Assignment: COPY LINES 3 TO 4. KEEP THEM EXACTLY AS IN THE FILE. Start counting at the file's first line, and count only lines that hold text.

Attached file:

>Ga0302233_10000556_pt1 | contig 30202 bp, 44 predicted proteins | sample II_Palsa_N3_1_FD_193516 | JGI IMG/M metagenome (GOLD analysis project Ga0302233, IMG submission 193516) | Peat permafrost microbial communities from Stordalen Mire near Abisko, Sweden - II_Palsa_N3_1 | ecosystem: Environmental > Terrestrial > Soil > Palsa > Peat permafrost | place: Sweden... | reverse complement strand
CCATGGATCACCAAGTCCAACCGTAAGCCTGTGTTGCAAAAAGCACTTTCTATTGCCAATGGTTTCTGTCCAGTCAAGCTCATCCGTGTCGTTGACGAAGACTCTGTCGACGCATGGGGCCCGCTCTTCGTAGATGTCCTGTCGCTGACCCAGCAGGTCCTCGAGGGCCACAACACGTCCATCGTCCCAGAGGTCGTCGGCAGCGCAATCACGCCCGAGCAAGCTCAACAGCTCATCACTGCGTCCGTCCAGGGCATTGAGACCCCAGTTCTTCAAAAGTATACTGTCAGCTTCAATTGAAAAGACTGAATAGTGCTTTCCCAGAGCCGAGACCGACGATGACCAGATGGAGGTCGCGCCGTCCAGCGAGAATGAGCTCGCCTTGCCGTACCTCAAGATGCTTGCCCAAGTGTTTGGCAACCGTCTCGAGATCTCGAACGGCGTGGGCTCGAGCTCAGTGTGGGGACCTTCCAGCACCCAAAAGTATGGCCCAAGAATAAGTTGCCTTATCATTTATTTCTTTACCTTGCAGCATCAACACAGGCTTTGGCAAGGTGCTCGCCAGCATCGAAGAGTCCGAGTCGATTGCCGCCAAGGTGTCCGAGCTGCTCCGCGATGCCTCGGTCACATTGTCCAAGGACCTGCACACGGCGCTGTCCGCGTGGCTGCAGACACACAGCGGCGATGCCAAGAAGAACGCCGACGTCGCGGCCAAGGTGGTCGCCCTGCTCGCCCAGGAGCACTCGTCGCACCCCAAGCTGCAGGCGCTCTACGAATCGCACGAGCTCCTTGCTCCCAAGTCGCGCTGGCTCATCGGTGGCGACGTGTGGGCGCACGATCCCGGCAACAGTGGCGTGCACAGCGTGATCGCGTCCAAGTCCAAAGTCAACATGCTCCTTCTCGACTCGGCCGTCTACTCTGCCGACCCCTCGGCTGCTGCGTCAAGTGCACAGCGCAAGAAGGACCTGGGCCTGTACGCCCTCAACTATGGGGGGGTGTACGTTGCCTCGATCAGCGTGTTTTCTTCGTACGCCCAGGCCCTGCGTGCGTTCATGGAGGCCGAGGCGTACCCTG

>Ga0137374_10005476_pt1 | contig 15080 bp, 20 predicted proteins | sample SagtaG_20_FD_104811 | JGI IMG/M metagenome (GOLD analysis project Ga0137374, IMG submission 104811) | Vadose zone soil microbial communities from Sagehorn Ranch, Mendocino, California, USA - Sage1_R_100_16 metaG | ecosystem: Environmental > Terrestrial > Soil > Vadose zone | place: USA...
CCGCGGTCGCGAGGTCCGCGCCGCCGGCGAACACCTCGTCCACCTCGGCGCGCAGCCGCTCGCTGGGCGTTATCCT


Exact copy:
>Ga0137374_10005476_pt1 | contig 15080 bp, 20 predicted proteins | sample SagtaG_20_FD_104811 | JGI IMG/M metagenome (GOLD analysis project Ga0137374, IMG submission 104811) | Vadose zone soil microbial communities from Sagehorn Ranch, Mendocino, California, USA - Sage1_R_100_16 metaG | ecosystem: Environmental > Terrestrial > Soil > Vadose zone | place: USA...
CCGCGGTCGCGAGGTCCGCGCCGCCGGCGAACACCTCGTCCACCTCGGCGCGCAGCCGCTCGCTGGGCGTTATCCT